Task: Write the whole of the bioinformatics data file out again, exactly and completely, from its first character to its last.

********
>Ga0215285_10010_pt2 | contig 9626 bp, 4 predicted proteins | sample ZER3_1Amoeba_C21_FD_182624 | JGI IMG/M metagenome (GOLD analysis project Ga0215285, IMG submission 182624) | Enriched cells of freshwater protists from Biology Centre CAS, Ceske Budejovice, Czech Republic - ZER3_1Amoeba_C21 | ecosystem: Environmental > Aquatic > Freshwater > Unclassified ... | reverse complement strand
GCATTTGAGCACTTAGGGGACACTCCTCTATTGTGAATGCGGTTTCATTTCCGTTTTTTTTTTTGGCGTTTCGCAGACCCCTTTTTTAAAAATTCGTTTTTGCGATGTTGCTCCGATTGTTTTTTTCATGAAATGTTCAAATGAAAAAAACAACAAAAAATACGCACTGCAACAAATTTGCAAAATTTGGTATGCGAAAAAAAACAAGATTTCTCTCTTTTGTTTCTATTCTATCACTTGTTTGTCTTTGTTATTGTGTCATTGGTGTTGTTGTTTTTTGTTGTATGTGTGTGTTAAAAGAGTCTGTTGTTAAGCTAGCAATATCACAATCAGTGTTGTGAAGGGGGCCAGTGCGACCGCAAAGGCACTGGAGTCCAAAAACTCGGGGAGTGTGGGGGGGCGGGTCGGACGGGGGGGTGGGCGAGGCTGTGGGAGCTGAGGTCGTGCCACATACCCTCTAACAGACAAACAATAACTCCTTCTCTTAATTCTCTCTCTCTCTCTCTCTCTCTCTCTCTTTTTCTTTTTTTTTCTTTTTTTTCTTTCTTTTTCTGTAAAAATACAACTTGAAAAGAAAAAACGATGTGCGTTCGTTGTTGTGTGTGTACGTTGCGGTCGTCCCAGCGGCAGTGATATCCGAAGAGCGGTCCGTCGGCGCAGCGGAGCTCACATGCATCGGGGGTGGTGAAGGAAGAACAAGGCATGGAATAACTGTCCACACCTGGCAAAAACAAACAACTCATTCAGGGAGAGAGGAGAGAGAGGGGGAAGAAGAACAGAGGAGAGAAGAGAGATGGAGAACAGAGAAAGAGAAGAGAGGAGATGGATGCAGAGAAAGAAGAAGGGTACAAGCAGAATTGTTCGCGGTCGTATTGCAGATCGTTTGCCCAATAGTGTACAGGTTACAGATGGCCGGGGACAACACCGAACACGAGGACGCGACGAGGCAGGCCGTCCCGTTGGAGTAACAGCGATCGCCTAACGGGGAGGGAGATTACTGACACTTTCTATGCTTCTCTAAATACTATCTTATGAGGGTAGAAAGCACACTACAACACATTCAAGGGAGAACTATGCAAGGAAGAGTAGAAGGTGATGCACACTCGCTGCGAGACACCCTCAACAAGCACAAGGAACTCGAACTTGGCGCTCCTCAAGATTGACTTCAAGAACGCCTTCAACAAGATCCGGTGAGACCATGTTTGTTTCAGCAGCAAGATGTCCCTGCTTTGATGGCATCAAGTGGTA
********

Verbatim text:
>Ga0215285_10010_pt2 | contig 9626 bp, 4 predicted proteins | sample ZER3_1Amoeba_C21_FD_182624 | JGI IMG/M metagenome (GOLD analysis project Ga0215285, IMG submission 182624) | Enriched cells of freshwater protists from Biology Centre CAS, Ceske Budejovice, Czech Republic - ZER3_1Amoeba_C21 | ecosystem: Environmental > Aquatic > Freshwater > Unclassified ... | reverse complement strand
GCATTTGAGCACTTAGGGGACACTCCTCTATTGTGAATGCGGTTTCATTTCCGTTTTTTTTTTTGGCGTTTCGCAGACCCCTTTTTTAAAAATTCGTTTTTGCGATGTTGCTCCGATTGTTTTTTTCATGAAATGTTCAAATGAAAAAAACAACAAAAAATACGCACTGCAACAAATTTGCAAAATTTGGTATGCGAAAAAAAACAAGATTTCTCTCTTTTGTTTCTATTCTATCACTTGTTTGTCTTTGTTATTGTGTCATTGGTGTTGTTGTTTTTTGTTGTATGTGTGTGTTAAAAGAGTCTGTTGTTAAGCTAGCAATATCACAATCAGTGTTGTGAAGGGGGCCAGTGCGACCGCAAAGGCACTGGAGTCCAAAAACTCGGGGAGTGTGGGGGGGCGGGTCGGACGGGGGGGTGGGCGAGGCTGTGGGAGCTGAGGTCGTGCCACATACCCTCTAACAGACAAACAATAACTCCTTCTCTTAATTCTCTCTCTCTCTCTCTCTCTCTCTCTCTTTTTCTTTTTTTTTCTTTTTTTTCTTTCTTTTTCTGTAAAAATACAACTTGAAAAGAAAAAACGATGTGCGTTCGTTGTTGTGTGTGTACGTTGCGGTCGTCCCAGCGGCAGTGATATCCGAAGAGCGGTCCGTCGGCGCAGCGGAGCTCACATGCATCGGGGGTGGTGAAGGAAGAACAAGGCATGGAATAACTGTCCACACCTGGCAAAAACAAACAACTCATTCAGGGAGAGAGGAGAGAGAGGGGGAAGAAGAACAGAGGAGAGAAGAGAGATGGAGAACAGAGAAAGAGAAGAGAGGAGATGGATGCAGAGAAAGAAGAAGGGTACAAGCAGAATTGTTCGCGGTCGTATTGCAGATCGTTTGCCCAATAGTGTACAGGTTACAGATGGCCGGGGACAACACCGAACACGAGGACGCGACGAGGCAGGCCGTCCCGTTGGAGTAACAGCGATCGCCTAACGGGGAGGGAGATTACTGACACTTTCTATGCTTCTCTAAATACTATCTTATGAGGGTAGAAAGCACACTACAACACATTCAAGGGAGAACTATGCAAGGAAGAGTAGAAGGTGATGCACACTCGCTGCGAGACACCCTCAACAAGCACAAGGAACTCGAACTTGGCGCTCCTCAAGATTGACTTCAAGAACGCCTTCAACAAGATCCGGTGAGACCATGTTTGTTTCAGCAGCAAGATGTCCCTGCTTTGATGGCATCAAGTGGTA